Sir William Golding (1911-1993) was winner of the 1983 Nobel Prize in Literature. Upon completion of his Oxford education he became a schoolmaster before serving in the Royal Navy in World War II. Although he published poems as early as 1934, it was not until twenty years later with the appearance of his first novel Lord of the Flies that Golding established himself as one of the most notable of contemporary British writers. His later works include The Inheritors (1955), Pincher Martin (1956), Free Fall (1959), The Spire (1964), The Pyramid (1967), Darkness Visible (1979), and the "To the Ends of the Earth" trilogy consisting of Rites of Passage (1980), Close Quarters (1987) and Fire Down Below (1989). Written in a similar vein to Lord of the Flies, these stories too are generally parables about the human condition.
Lord of the Flies is a modern English classic with a tropical island setting similar to that of two other traditional boyhood adventures, Daniel Defoe's Robinson Crusoe (1719) and, more especially, R. M. Ballantyne's Coral Island (1858), upon which the story is modeled, albeit in reverse. Whereas the three young English castaways in Coral Island — Ralph, Jack and Peterkin — go about their business in an orderly manner as representatives of western civilization seeking to educate the natives out of their savagery, cannibalism and primitive lifestyles, the Pacific island depicted in Lord of the Flies is devoid of barbarians until the arrival of thirty or so typical English schoolboys.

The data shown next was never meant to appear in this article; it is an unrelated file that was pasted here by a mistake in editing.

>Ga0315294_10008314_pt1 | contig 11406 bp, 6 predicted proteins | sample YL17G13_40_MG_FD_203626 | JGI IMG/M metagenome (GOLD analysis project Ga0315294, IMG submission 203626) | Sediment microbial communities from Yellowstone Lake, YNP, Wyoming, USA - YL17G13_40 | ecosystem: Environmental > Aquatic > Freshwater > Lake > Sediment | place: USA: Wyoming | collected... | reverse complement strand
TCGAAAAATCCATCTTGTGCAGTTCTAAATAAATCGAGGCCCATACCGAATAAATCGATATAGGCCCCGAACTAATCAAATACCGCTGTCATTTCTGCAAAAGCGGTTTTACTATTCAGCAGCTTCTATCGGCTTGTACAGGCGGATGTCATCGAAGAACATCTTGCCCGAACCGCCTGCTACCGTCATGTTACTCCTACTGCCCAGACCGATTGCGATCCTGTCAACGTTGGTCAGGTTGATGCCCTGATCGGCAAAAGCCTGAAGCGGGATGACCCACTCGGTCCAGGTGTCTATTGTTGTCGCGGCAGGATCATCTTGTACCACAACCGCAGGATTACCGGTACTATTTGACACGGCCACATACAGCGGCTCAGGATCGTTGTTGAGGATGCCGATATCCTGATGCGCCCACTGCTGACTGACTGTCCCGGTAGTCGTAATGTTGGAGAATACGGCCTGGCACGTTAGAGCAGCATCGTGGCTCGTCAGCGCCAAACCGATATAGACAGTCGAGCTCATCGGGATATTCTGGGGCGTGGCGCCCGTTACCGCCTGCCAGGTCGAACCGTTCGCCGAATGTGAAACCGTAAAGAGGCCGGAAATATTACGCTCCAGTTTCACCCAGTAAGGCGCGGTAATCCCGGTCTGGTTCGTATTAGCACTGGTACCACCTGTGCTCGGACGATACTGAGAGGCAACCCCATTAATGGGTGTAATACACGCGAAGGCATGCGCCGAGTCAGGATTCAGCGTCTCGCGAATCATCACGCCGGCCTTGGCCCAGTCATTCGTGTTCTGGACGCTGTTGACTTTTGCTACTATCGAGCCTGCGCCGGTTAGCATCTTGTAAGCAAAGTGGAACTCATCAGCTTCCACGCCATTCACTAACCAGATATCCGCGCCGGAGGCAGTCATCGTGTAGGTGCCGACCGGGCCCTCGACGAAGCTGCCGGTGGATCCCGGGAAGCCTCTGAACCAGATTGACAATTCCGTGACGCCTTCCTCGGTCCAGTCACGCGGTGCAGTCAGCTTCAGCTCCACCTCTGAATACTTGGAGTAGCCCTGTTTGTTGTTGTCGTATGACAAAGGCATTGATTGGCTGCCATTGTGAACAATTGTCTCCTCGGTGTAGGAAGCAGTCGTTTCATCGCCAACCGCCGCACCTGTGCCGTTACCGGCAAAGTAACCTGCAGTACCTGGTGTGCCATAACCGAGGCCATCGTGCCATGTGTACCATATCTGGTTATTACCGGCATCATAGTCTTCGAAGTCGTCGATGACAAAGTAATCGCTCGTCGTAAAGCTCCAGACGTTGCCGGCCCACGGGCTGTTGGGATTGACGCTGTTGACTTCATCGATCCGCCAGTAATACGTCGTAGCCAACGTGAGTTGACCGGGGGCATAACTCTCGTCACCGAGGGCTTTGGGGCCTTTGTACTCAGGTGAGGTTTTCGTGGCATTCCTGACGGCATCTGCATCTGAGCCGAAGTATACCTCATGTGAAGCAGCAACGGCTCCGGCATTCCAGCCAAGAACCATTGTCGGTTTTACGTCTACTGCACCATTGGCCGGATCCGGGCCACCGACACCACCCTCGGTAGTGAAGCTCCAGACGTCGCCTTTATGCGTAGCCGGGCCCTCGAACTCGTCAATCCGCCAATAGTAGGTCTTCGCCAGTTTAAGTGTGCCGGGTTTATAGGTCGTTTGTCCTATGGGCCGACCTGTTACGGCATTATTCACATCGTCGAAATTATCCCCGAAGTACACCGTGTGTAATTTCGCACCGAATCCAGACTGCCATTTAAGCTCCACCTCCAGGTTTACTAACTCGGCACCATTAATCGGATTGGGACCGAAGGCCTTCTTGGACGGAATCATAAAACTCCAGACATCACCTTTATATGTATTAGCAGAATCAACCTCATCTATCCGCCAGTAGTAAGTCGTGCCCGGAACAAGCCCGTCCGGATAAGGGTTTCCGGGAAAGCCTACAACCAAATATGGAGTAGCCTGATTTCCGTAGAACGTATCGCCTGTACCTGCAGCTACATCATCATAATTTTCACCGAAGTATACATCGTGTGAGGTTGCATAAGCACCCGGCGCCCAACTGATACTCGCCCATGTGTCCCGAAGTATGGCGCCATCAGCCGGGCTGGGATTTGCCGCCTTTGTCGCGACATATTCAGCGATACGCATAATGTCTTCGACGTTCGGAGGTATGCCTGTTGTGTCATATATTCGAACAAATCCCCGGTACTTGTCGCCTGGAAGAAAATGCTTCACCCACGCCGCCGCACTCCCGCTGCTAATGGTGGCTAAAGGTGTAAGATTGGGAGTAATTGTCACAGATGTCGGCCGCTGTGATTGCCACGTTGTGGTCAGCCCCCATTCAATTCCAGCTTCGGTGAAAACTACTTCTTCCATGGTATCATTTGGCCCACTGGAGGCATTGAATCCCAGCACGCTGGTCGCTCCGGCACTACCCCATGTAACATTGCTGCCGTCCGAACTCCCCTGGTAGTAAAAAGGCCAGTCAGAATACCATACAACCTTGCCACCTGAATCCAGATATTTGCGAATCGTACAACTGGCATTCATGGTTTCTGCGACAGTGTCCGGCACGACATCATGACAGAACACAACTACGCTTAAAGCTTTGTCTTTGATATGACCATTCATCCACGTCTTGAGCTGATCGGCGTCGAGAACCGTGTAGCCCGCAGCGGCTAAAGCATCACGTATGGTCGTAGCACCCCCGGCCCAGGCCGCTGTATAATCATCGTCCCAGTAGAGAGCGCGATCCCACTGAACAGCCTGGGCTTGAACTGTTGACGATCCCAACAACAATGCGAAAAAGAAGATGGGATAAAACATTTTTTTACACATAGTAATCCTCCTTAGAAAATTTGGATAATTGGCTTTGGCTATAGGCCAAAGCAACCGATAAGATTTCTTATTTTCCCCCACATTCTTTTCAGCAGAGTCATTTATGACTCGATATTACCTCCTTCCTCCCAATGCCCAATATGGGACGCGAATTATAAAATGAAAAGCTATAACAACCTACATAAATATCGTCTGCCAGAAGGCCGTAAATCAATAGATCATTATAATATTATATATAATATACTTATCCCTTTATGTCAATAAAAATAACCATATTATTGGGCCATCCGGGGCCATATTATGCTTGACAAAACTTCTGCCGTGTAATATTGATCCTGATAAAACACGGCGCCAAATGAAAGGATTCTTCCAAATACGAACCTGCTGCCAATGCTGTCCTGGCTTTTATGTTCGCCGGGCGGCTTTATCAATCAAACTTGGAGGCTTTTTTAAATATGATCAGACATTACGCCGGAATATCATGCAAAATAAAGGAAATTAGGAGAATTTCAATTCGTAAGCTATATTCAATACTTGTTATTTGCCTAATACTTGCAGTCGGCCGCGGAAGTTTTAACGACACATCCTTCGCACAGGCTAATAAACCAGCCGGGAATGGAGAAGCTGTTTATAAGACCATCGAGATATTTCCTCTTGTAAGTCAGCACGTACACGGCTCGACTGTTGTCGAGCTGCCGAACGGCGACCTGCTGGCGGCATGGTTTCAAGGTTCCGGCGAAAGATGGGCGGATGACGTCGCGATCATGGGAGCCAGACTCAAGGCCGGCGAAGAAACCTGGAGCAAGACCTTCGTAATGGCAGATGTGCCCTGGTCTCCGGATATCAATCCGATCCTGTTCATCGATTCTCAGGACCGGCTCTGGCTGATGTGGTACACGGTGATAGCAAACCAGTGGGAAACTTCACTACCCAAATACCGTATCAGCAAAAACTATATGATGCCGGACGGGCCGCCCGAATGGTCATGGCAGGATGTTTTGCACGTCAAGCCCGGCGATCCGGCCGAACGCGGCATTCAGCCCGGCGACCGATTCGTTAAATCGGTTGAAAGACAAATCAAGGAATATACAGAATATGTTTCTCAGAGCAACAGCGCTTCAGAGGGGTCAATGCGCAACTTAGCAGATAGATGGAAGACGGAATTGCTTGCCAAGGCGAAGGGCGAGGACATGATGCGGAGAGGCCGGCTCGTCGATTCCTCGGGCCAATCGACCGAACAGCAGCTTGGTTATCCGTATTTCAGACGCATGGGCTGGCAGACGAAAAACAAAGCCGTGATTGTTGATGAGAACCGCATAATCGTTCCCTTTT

The two leading characters in Lord of the Flies are Ralph and Jack, names borrowed from Ballantyne. The omniscient author chooses merely to hint at the precise circumstances surrounding the boys' presence on the island, but apparently a nuclear war has broken out and the airplane they were on was brought down. It crash-landed on a beach and because they had been seated at the rear of the plane they were miraculous sole survivors.
That momentous moment sees the birth of a society in which all the values, constraints and conventions of civilization — normally imparted to youngsters by grown-ups — have suddenly been removed. The story develops into a struggle between two factions: the bad, represented by the self-opinionated former head chorister Jack Merridew and his almost militarily drilled band of choir-boys, and the not so bad — those with at least an inkling of how to behave — represented by the born leader and organizer Ralph, the intellectual laughingstock Piggy, and the innocent Simon.
At first there is comparative unity among them. They all share a common desire to be rescued and there is a genuine sense of adventure and fellowship in the best boy scout tradition. Making rules is good fun and a large conch or shell acquires the status of a parliamentary symbol. By blowing on it like a horn, Ralph, the elected leader, calls all the boys to a decision-making assembly. To ensure the debate is orderly, only the boy holding the conch in his hands is permitted to speak at any one time.